Basically, I’ll be disrupting all of my habits – and that’s a good thing.
When you develop a habit, your mental activity actually decreases. You go on auto-pilot, because your brain doesn’t need to think about what it’s doing anymore – it just does it. I’ve felt as though I was running on auto-pilot for months, and it took some time and reflection for me to realize that is when I start to feel unhappy at work. It’s not any company’s fault. And really, it should feel great to be an “expert” at something. But as soon as I hit that sweet spot where I’ve learned all I can and just hit cruise control, I start to feel like I need a change. By making the decision to become a full-time freelancer, I’m essentially signing up for that change to be constant.
And you know what? For as stressed out as I’ve been this week, and as much work is on my plate (and mess is on my desk), I am fired up!
Half of those sticky notes on my desk? They are filled with blog post topics for new clients, and ideas for Blonde on a Budget and Rockstar Finance. The incomplete text documents and spreadsheets? Worksheet templates, content strategy proposals, income projections and budgets. In The Power of Habit, Charles Duhigg says that when you enter a new environment where your habits are disrupted, it’s possible your brain actually works harder. I always find that I’m more inspired when I’m travelling, and now I can see how this same truth will apply to my new career as a freelancer. Without the “habit” of having a steady paycheque come in, I now need to hustle – and I can’t wait to start.
Of course, all my fears are still there. I’m still scared clients will fire me or won’t be able to pay me. I’m scared I’ll work too many hours and won’t have a life, at least while getting started. I hate not being able to see into the future to know if I’ll have any worked lined up in 6 months. I’m terrified I’ll fail and wind up working at Starbucks. And I’m seriously worried about how my budgeting techniques will have to change (which I’m going to write about next week). But at the end of the day, all those fears are outweighed by my excitement, because I am so ready for this challenge and can’t wait to see how I grow as a person/freelancer, as a result.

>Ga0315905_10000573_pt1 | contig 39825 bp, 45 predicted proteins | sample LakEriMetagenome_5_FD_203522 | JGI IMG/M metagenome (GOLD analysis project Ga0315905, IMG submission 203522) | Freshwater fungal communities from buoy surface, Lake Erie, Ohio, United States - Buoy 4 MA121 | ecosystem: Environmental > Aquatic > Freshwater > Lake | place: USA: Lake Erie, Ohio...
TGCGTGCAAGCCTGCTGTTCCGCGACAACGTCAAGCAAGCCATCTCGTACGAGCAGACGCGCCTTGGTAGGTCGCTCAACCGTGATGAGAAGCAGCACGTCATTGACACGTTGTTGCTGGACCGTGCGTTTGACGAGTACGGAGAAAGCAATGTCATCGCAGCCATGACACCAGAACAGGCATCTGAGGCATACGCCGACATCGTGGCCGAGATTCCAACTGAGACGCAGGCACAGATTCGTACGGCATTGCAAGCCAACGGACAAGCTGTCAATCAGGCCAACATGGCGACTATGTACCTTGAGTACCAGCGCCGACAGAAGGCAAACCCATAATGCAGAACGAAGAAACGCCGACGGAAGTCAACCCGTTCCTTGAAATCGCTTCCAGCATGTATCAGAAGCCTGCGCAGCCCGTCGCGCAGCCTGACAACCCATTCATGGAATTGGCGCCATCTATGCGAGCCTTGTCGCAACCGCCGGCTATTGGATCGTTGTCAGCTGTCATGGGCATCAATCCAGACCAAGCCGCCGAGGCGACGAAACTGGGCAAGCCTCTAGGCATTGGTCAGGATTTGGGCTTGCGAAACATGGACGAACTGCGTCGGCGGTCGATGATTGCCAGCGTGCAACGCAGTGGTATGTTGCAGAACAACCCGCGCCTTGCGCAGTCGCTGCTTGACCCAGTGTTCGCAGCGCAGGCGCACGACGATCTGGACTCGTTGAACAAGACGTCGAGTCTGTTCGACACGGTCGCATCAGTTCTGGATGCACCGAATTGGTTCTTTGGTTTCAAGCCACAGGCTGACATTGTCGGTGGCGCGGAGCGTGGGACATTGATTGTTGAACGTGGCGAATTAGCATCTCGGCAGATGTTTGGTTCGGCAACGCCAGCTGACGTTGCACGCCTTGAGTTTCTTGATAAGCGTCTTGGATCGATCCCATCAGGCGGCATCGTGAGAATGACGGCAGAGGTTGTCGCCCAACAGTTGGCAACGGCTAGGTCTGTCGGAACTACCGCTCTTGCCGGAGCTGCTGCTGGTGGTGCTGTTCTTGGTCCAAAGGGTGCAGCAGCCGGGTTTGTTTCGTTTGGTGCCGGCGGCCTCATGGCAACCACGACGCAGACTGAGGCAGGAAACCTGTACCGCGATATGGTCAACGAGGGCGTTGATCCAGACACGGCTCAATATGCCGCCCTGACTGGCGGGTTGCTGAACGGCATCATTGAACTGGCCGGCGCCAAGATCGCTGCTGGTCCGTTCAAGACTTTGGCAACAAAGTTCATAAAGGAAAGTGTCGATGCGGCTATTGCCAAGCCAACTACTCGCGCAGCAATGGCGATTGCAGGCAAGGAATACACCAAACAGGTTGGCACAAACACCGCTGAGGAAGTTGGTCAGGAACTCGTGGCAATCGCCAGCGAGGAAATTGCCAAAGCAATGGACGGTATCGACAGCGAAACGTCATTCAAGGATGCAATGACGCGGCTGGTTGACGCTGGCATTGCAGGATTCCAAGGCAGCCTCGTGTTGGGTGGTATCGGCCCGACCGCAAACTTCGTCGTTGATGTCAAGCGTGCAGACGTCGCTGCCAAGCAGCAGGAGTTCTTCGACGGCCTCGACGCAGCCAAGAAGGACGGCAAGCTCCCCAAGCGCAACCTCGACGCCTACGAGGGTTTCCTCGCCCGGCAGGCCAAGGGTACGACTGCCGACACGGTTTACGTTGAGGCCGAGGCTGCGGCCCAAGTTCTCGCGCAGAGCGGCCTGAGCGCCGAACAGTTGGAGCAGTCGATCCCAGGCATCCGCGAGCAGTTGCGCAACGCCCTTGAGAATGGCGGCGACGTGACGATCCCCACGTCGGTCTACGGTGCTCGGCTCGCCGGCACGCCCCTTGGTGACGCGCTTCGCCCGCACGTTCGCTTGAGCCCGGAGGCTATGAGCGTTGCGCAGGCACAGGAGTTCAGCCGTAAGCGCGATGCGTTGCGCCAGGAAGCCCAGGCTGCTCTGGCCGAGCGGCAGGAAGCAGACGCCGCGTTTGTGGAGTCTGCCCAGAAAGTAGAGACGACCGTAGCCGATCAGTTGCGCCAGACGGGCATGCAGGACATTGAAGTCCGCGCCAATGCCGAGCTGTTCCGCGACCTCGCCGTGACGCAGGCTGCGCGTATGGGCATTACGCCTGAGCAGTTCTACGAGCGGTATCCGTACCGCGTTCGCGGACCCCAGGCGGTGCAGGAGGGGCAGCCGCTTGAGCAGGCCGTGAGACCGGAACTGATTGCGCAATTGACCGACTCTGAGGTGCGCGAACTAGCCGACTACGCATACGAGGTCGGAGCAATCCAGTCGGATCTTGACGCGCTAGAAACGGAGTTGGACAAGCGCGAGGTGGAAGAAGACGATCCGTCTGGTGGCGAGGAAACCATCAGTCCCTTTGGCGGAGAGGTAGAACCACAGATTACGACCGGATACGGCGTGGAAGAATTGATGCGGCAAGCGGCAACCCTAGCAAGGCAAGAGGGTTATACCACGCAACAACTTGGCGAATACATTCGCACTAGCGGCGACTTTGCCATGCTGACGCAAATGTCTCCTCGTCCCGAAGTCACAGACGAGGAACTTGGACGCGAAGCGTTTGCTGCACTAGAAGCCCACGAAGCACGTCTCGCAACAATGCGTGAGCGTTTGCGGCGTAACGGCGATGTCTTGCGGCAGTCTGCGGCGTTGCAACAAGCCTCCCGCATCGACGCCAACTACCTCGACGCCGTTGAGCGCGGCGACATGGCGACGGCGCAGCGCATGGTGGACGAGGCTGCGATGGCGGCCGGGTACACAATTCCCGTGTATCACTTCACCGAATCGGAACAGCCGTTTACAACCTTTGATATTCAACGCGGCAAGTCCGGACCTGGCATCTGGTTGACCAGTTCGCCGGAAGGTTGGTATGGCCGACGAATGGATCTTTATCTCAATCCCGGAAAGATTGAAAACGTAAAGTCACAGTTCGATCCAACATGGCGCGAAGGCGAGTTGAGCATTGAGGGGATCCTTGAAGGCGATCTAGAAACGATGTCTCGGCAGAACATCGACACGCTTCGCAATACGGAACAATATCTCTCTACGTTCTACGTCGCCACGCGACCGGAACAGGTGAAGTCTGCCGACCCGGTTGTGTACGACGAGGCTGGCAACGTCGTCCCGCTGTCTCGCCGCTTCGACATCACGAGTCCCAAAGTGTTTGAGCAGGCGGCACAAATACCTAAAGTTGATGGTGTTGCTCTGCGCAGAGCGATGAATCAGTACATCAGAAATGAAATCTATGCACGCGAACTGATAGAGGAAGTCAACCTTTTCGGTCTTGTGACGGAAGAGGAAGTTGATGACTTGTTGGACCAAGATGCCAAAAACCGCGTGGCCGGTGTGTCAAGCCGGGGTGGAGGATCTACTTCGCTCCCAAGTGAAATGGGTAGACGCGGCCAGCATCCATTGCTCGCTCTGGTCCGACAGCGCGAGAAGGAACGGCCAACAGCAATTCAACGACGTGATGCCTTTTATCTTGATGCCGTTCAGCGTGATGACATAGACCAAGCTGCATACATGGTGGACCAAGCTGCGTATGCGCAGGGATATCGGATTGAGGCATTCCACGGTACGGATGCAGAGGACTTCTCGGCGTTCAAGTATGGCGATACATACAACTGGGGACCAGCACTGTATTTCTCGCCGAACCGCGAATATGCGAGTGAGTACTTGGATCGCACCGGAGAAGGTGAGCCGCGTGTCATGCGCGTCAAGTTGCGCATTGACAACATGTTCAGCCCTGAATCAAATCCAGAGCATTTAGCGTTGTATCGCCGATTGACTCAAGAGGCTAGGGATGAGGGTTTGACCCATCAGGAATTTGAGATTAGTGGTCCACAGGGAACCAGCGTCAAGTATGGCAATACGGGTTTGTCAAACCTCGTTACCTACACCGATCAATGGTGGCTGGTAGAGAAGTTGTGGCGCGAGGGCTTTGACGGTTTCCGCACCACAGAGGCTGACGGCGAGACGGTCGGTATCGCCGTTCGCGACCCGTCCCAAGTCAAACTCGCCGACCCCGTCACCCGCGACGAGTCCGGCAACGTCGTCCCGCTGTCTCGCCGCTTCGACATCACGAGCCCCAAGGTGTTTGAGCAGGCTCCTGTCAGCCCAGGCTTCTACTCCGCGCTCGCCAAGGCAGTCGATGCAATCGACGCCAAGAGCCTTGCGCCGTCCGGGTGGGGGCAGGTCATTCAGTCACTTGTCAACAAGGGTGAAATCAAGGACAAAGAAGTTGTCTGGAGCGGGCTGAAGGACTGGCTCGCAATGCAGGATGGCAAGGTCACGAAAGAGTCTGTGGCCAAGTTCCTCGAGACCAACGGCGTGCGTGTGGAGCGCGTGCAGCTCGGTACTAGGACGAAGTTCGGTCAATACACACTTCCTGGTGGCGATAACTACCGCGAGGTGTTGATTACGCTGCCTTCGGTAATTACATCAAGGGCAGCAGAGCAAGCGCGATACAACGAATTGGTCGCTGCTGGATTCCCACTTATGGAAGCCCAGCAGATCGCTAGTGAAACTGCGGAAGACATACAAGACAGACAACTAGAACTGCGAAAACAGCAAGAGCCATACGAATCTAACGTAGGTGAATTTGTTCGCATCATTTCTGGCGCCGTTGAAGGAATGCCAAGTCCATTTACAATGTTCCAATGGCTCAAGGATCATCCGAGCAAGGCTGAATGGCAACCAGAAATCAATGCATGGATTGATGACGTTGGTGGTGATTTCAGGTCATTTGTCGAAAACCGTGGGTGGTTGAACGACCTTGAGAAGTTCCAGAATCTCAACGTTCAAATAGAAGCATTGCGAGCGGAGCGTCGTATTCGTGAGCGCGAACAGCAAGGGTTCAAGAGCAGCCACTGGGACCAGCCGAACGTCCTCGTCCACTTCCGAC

- Digging myself out of debt showed me how much determination I have.
- Living on a tight budget forced me to become more resourceful.
- Moving so many times has helped me become more flexible/adaptable to new environments.
- Losing weight taught me that I’m in control of my body and my health.
- Not drinking alcohol continues to teach me that I don’t need to be under any influence to have/be fun.
- Giving up shopping for a year proved I have more willpower than I thought I did, and I’m happier when my mind isn’t focused on “stuff”.
All of those situations forced me to change my bad habits, change my life and push myself outside of my comfort zone, as a result. I had different concerns and fears throughout each challenge, but many of those stemmed from the same thing: change, and the uncertainty that comes with it. Quitting my job and switching over to full-time freelance is no different. I don’t know what I’ll learn about myself over the next 6 months, or where I’ll be in terms of work, but I’ll hustle until then and get back to you.
I didn’t know what the point of this post was, when I first started writing it… I guess I just wanted you to know that I’m human and not a budgeting/minimalist robot. I also thought that maybe, somewhere out there, one of you might be thinking about making the career jump over to full-time freelance, and need to hear that it’s ok to have concerns. You don’t have to have all the answers, and I am certain we will make mistakes; that’s just part of the privilege that comes with being human. So be it. :)
What area(s) of your life have you changed recently, and how has it changed you, as a result?